StrictlyVC: May 25, 2016

Happy Wednesday, everyone!


Top News in the A.M.

Alibaba’s accounting methods are under investigation in the U.S. The Chinese e-commerce giant, which went public in 2014 in the largest NYSE IPO in history, quietly disclosed that the SEC is looking into whether it has violated federal securities laws. More here.


For Peter Thiel, Revenge on Gawker May Have Been a Dish Best Served Cold

According to a Forbes report published last night, billionaire investor Peter Thiel has been quietly funding the case that Hulk Hogan (whose real name is Terry Bollea) has brought against the online news organization Gawker.

Bollea has won for now. A Florida jury awarded Bollea $140 million in March over a sex tape that Gawker published in 2012. And today, Judge Pamela Campbell denied a motion by Gawker that called for a retrial, as well as denied a motion to reduce the penalties awarded by the jury.

Still, as ABC News notes, now that Gawker’s “motions to strike” have failed, the company can continue with the appeals process. (First Amendment specialists think it’s possible Gawker will win or else see Bollea’s reward reduced.)

The race to out Thiel seemed to begin earlier in the day yesterday, when the New York Times quoted Gawker founder Nick Denton as saying he believed Bollea’s case was being bankrolled by someone in Silicon Valley.  Denton explained that Bollea’s lawyer had removed a claim that would have caused Gawker’s insurance company to cover Gawker’s legal costs and payout in the event of a loss; the implication was that money wasn’t the only or primary factor in Bollea’s suit.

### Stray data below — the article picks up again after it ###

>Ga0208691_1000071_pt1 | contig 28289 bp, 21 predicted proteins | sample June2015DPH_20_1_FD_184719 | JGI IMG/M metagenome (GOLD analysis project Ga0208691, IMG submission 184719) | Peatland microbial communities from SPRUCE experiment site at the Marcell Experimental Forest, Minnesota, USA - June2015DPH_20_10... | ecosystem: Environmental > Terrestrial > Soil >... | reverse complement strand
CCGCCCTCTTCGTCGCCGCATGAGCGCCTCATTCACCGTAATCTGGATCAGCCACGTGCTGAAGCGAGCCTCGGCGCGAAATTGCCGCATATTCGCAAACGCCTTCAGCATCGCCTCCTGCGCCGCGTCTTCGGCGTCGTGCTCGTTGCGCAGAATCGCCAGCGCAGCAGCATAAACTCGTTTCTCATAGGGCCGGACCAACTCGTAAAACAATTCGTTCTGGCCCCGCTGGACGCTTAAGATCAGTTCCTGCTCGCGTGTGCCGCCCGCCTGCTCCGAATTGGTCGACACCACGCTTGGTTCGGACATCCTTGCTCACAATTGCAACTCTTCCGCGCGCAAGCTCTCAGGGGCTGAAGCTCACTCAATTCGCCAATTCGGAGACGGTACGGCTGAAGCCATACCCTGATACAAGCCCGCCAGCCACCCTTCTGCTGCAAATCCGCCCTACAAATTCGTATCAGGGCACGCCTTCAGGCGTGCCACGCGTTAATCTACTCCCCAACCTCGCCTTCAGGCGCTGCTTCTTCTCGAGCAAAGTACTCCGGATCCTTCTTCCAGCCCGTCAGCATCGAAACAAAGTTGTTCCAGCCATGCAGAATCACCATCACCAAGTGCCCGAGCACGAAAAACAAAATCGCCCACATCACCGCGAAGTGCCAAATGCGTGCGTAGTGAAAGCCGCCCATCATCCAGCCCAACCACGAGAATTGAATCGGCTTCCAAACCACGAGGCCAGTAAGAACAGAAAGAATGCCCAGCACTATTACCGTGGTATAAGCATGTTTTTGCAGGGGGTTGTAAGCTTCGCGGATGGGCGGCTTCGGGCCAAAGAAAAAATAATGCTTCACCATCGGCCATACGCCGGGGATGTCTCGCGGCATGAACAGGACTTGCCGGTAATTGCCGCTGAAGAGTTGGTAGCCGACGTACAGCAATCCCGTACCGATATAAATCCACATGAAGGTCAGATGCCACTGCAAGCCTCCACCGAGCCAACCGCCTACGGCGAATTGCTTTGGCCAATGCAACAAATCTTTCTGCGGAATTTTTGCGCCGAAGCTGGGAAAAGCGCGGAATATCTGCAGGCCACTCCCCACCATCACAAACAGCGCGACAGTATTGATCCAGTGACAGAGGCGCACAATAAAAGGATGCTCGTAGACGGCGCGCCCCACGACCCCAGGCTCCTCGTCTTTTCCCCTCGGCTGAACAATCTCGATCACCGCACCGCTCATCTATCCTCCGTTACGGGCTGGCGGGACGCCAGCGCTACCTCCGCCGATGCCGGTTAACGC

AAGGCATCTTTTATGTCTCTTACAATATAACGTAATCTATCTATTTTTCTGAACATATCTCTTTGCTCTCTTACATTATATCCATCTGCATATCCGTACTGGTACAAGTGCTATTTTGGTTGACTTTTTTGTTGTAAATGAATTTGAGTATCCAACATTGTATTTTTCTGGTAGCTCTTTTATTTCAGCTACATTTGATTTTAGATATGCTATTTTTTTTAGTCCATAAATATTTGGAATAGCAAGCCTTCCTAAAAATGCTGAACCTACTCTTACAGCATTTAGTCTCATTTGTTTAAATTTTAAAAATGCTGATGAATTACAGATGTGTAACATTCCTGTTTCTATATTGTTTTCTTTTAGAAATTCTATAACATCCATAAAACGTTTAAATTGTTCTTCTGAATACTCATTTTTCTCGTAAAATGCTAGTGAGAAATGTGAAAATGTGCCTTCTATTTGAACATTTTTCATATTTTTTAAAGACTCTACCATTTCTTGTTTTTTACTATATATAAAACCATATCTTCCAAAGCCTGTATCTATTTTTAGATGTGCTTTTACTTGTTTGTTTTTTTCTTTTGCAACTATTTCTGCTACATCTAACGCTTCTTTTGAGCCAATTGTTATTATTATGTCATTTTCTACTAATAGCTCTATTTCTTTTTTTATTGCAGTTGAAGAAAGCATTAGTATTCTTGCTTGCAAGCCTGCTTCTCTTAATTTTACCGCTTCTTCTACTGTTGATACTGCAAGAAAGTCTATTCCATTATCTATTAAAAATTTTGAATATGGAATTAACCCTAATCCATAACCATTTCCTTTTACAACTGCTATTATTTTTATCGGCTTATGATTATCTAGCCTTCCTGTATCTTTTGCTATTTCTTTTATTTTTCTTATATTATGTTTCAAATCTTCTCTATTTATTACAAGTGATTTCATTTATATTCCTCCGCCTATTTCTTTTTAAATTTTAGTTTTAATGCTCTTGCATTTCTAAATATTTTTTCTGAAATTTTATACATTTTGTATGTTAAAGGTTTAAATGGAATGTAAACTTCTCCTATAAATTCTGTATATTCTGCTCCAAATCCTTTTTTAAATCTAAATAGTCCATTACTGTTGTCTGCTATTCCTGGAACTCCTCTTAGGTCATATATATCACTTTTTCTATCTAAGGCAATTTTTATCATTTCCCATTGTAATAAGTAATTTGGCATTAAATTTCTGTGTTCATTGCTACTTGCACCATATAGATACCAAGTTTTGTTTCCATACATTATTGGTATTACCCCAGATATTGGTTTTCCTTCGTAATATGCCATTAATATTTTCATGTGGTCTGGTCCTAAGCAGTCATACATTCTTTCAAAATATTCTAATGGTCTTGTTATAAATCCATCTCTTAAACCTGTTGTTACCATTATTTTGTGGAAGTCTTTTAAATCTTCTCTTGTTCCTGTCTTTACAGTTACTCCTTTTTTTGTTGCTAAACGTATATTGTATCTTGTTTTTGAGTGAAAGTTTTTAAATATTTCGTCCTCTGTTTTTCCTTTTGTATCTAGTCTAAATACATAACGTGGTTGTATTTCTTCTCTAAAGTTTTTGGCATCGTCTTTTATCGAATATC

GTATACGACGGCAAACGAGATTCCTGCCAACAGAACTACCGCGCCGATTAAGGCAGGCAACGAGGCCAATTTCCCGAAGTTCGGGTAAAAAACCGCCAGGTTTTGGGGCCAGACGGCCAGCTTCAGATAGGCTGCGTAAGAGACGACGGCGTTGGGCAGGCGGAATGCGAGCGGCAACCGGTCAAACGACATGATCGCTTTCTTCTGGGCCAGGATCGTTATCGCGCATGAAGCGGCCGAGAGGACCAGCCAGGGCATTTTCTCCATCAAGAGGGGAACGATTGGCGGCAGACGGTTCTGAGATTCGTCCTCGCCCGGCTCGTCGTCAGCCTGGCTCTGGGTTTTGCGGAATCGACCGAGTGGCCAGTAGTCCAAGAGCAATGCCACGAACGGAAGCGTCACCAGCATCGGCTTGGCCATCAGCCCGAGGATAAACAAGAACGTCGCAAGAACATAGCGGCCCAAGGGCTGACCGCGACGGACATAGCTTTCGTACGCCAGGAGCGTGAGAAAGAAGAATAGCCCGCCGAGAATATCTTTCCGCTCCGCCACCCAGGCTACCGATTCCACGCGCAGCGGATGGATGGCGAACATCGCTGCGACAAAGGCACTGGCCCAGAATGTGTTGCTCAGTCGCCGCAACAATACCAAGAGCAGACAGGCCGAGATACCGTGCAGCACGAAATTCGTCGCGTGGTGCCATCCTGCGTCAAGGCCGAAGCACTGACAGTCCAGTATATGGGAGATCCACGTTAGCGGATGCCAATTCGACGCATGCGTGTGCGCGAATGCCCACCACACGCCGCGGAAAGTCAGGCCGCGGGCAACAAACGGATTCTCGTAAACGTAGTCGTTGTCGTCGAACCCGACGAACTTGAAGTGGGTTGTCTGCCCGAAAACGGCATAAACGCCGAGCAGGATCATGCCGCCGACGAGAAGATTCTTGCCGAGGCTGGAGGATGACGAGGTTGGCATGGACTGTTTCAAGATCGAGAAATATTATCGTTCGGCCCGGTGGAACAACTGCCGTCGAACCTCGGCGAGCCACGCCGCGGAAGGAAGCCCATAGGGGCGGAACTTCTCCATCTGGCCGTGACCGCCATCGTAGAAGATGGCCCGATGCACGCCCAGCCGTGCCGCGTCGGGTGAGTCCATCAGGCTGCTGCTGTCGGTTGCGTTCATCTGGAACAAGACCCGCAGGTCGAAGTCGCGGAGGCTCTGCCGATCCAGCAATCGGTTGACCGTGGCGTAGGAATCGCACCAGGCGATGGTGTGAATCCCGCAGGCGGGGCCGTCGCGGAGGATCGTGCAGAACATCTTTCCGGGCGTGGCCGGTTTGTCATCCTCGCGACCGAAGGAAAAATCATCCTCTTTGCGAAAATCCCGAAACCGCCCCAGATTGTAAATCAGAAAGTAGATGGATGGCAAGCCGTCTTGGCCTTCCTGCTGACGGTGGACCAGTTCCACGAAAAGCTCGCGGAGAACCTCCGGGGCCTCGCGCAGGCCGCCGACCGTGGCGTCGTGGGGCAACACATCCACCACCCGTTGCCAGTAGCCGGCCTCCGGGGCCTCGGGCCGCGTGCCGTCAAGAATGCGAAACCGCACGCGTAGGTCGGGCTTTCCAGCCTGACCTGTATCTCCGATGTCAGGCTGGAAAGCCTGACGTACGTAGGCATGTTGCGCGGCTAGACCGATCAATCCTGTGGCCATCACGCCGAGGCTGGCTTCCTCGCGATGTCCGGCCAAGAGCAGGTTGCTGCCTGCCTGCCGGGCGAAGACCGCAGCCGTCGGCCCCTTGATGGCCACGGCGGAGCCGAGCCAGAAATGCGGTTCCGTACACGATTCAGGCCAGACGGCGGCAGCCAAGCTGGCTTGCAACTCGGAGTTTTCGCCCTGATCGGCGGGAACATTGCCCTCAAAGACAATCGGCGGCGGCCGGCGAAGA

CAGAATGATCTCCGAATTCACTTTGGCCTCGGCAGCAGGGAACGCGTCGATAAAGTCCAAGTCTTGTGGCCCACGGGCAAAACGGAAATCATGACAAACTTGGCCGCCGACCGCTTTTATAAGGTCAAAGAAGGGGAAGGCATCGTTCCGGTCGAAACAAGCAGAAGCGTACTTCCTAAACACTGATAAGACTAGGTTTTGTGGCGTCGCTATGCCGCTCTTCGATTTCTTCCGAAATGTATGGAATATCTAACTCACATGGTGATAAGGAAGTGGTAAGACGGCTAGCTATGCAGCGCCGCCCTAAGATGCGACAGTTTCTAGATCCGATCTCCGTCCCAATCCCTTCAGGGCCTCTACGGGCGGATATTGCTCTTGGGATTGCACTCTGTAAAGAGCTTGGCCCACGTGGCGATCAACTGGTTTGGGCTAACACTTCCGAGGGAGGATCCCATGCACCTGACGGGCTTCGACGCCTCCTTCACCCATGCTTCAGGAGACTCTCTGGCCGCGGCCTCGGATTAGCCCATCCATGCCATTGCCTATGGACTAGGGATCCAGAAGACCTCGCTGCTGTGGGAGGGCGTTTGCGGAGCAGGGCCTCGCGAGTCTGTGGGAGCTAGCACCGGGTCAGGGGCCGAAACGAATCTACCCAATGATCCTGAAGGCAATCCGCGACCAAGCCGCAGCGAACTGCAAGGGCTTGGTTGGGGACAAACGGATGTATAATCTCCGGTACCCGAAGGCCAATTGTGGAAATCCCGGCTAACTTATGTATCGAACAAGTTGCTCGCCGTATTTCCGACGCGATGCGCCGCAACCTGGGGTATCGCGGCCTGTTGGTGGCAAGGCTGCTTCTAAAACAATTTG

Denton didn’t hint at Thiel in the text of the piece, but the Times seems to have confirmed Forbes’s account subsequently.

Assuming Thiel has been paying Bollea’s attorney (Thiel hasn’t responded to our request for comment), it is news that should “disturb everyone,” writes Josh Marshall of Talking Points Memo. “[B]eing able to give massive political contributions actually pales in comparison to the impact of being able to destroy a publication you don’t like by combining the machinery of the courts with anonymity and unlimited funds to bleed a publication dry.”

The chilling effects are obvious, though it’s not exactly news that the entire legal system is up for sale. Even Denton, speaking to the Times before Thiel’s involvement was discovered, noted that: “If you’re a billionaire and you don’t like the coverage of you, and you don’t particularly want to embroil yourself any further in a public scandal, it’s a pretty smart, rational thing to fund other legal cases.”

And, no matter what the moral and strategic implications of this kind of thing, it’s still legal.

Indeed, if Thiel wanted to attack Gawker, it’s hard to conjure up as clever a way to get revenge on the outlet, whose now-shuttered gossip site Valleywag regularly published posts about Thiel during its heyday nearly a decade ago.

This reporter spoke with Thiel numerous times about how he was portrayed by Valleywag’s then-editor, Owen Thomas, a sharp journalist who didn’t miss an opportunity to offer his take on Thiel’s essays, ties to other organizations, tax strategies, and sexual orientation.

More here.


New Fundings

Affectiva, a seven-year-old, Waltham, Ma.-based company that’s developing technology capable of reading people’s moods from their facial expressions captured in digital videos, has raised $14 million in Series D funding led byFenox Venture Capital. More here.

Arrivo BioVentures, a new, Morrisville, N.C.-based drug development company, has launched with $49 million in funding led by Jazz Pharmaceuticals, with participation from Solas BioVentures Fund, Rex Health Ventures, and private investors. FierceBiotech has more here.